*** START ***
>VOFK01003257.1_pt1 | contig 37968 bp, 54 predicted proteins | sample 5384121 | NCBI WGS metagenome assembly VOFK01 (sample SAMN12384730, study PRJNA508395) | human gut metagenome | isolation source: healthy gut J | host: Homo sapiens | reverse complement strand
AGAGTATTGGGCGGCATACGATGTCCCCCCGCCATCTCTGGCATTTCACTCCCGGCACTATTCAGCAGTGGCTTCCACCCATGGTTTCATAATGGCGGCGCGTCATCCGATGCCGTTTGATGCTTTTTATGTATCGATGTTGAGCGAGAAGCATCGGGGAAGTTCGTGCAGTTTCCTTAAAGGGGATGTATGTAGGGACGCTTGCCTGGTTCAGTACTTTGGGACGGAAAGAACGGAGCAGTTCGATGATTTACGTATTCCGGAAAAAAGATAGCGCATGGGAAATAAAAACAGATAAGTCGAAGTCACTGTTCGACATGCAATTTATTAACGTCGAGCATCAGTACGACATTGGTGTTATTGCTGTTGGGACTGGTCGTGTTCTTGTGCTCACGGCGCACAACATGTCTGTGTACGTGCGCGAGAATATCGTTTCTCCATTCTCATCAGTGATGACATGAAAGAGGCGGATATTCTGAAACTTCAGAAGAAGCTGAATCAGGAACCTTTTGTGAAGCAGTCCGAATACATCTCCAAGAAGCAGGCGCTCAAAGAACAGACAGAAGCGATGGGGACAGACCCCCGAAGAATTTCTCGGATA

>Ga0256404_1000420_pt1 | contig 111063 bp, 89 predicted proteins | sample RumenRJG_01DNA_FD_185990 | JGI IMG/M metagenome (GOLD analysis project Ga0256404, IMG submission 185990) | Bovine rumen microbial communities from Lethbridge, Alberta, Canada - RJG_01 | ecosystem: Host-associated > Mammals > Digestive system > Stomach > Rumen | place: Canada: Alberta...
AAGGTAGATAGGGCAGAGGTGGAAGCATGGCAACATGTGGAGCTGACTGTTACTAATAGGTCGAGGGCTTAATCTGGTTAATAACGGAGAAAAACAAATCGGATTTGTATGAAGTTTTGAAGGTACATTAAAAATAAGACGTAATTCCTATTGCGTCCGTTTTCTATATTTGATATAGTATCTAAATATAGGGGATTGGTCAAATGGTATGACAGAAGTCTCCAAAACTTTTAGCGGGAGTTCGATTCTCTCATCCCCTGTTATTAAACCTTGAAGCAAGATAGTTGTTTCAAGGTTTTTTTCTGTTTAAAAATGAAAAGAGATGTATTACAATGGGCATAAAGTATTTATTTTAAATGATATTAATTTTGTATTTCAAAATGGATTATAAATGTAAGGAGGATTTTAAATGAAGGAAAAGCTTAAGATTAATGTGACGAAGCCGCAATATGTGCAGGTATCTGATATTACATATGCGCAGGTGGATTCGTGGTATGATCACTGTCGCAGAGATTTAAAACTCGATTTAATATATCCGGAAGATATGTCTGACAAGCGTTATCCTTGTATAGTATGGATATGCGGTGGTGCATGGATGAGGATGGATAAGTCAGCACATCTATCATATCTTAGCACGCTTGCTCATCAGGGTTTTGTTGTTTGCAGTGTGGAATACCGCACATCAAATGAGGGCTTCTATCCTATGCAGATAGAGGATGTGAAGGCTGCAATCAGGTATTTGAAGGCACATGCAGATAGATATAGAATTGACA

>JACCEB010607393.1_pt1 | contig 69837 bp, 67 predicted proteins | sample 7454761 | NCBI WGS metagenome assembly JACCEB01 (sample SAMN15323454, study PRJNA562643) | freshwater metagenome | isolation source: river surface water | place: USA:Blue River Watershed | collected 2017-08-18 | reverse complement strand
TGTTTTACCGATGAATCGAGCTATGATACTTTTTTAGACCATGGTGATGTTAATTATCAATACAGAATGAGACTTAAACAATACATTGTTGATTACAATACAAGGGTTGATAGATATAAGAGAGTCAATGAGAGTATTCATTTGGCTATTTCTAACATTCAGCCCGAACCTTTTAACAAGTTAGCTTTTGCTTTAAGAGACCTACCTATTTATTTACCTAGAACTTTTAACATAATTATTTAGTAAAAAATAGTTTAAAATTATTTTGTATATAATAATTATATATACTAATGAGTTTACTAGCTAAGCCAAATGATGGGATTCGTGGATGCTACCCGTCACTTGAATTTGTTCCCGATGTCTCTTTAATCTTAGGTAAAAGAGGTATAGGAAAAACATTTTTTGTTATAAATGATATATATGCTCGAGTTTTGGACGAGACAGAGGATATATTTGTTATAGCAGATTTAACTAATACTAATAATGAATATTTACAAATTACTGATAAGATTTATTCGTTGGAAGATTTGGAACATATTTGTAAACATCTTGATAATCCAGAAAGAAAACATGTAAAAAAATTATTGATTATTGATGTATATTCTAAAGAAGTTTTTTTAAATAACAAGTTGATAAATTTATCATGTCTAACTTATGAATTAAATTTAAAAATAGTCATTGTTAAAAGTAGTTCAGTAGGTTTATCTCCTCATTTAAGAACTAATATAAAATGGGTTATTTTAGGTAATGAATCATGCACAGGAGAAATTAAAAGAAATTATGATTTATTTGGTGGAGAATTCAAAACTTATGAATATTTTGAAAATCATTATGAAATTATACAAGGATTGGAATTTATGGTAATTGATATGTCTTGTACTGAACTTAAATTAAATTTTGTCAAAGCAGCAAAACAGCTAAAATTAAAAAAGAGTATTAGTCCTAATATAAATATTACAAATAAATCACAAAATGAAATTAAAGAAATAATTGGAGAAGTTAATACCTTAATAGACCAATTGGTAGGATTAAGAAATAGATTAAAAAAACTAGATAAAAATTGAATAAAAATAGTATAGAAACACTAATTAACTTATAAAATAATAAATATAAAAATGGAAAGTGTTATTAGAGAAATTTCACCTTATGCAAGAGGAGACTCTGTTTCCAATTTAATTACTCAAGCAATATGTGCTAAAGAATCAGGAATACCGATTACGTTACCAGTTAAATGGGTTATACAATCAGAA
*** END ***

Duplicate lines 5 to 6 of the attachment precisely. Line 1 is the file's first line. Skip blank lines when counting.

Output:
>JACCEB010607393.1_pt1 | contig 69837 bp, 67 predicted proteins | sample 7454761 | NCBI WGS metagenome assembly JACCEB01 (sample SAMN15323454, study PRJNA562643) | freshwater metagenome | isolation source: river surface water | place: USA:Blue River Watershed | collected 2017-08-18 | reverse complement strand
TGTTTTACCGATGAATCGAGCTATGATACTTTTTTAGACCATGGTGATGTTAATTATCAATACAGAATGAGACTTAAACAATACATTGTTGATTACAATACAAGGGTTGATAGATATAAGAGAGTCAATGAGAGTATTCATTTGGCTATTTCTAACATTCAGCCCGAACCTTTTAACAAGTTAGCTTTTGCTTTAAGAGACCTACCTATTTATTTACCTAGAACTTTTAACATAATTATTTAGTAAAAAATAGTTTAAAATTATTTTGTATATAATAATTATATATACTAATGAGTTTACTAGCTAAGCCAAATGATGGGATTCGTGGATGCTACCCGTCACTTGAATTTGTTCCCGATGTCTCTTTAATCTTAGGTAAAAGAGGTATAGGAAAAACATTTTTTGTTATAAATGATATATATGCTCGAGTTTTGGACGAGACAGAGGATATATTTGTTATAGCAGATTTAACTAATACTAATAATGAATATTTACAAATTACTGATAAGATTTATTCGTTGGAAGATTTGGAACATATTTGTAAACATCTTGATAATCCAGAAAGAAAACATGTAAAAAAATTATTGATTATTGATGTATATTCTAAAGAAGTTTTTTTAAATAACAAGTTGATAAATTTATCATGTCTAACTTATGAATTAAATTTAAAAATAGTCATTGTTAAAAGTAGTTCAGTAGGTTTATCTCCTCATTTAAGAACTAATATAAAATGGGTTATTTTAGGTAATGAATCATGCACAGGAGAAATTAAAAGAAATTATGATTTATTTGGTGGAGAATTCAAAACTTATGAATATTTTGAAAATCATTATGAAATTATACAAGGATTGGAATTTATGGTAATTGATATGTCTTGTACTGAACTTAAATTAAATTTTGTCAAAGCAGCAAAACAGCTAAAATTAAAAAAGAGTATTAGTCCTAATATAAATATTACAAATAAATCACAAAATGAAATTAAAGAAATAATTGGAGAAGTTAATACCTTAATAGACCAATTGGTAGGATTAAGAAATAGATTAAAAAAACTAGATAAAAATTGAATAAAAATAGTATAGAAACACTAATTAACTTATAAAATAATAAATATAAAAATGGAAAGTGTTATTAGAGAAATTTCACCTTATGCAAGAGGAGACTCTGTTTCCAATTTAATTACTCAAGCAATATGTGCTAAAGAATCAGGAATACCGATTACGTTACCAGTTAAATGGGTTATACAATCAGAA